Joint pain can cripple you in an instant. Battling arthritis can be a constant struggle. So can the decision whether to use hot or cold therapies.
How can these two polar opposite pain-relieving therapies coexist? Easier than you might think. You just have to know how and when to use them.
How to Use Heat Treatment
Heat treatment can be used in a few ways. One is as a preventative measure. By keeping your body relatively warm and taking a proactive approach, you give yourself a chance to improve circulation and relieve stiffness.
What does that look like? It means taking a warm shower or bath upon waking. Spending at least 15-minutes under the warmth can help dilate blood vessels, lubricate joints, and encourage greater ease of movement.
The temperature should not be enough to burn and something that you can tolerate for 15-20 minutes.
Options for heat therapy include:
- Long showers or baths (particularly useful in the morning to ease stiffness after a long night of sleep)
- Electric blankets or warm heating pads for overnight use
- Heating pads, if needed, throughout the day.
There is also some evidence that capsaicin, the active ingredient in chili peppers, can ease joint pain. It may cause a burning sensation at first, but the goal is for it to take effect over time by tricking nerves to become less sensitive to pain.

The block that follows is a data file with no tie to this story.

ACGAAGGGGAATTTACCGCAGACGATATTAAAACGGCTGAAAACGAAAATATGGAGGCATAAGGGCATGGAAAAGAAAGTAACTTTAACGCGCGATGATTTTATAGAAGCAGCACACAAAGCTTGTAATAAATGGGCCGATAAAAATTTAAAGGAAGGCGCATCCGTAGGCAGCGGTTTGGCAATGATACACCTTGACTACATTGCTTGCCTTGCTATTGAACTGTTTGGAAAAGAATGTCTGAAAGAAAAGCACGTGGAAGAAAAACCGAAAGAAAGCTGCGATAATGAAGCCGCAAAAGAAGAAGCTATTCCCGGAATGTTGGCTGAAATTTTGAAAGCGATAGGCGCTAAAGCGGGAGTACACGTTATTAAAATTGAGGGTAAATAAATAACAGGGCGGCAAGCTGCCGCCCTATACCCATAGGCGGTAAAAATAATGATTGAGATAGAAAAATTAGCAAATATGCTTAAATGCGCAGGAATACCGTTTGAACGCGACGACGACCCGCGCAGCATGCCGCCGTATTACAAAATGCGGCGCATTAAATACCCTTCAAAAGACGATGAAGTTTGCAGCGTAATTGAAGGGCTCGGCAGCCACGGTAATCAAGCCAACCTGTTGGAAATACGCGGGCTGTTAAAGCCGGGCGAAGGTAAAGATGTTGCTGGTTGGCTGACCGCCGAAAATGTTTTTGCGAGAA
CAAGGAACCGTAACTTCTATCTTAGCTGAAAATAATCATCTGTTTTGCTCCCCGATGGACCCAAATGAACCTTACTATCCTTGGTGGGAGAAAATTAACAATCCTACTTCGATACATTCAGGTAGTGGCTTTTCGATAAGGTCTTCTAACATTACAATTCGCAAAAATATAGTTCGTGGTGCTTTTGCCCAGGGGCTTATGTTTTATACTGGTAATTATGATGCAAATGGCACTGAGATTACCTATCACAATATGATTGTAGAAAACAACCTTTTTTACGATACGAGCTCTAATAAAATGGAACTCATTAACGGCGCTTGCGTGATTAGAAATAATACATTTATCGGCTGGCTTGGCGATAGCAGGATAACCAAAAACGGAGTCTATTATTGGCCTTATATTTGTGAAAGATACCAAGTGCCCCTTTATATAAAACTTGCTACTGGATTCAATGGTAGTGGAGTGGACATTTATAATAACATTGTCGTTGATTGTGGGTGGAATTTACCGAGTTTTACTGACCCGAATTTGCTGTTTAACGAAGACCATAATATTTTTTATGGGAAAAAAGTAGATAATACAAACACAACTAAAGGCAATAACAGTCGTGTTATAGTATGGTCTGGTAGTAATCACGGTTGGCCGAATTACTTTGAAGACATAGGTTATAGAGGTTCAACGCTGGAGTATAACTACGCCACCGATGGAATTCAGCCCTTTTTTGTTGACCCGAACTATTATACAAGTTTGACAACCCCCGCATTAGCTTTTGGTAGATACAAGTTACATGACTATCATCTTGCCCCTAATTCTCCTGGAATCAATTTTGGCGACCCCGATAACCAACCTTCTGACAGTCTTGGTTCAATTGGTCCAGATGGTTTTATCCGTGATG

How to Use Cold Treatment
Cold treatment is better used for acute painful flareups to bring down swelling. Cold temperatures constrict blood vessels to control immune response in a relatively quick manner.
A good strategy is a 5 to 10-minute ice massage at the affected area. Do not directly apply an ice pack or something like frozen peas to your skin.
If pain lasts for more than 48 hours, use heat.
You can use a combination of hot and cold therapies, depending on what symptoms you’re experiencing. You might also find that cold or heat simply works better for you regardless of the symptoms you are experiencing. Experimentation is an excellent way to go.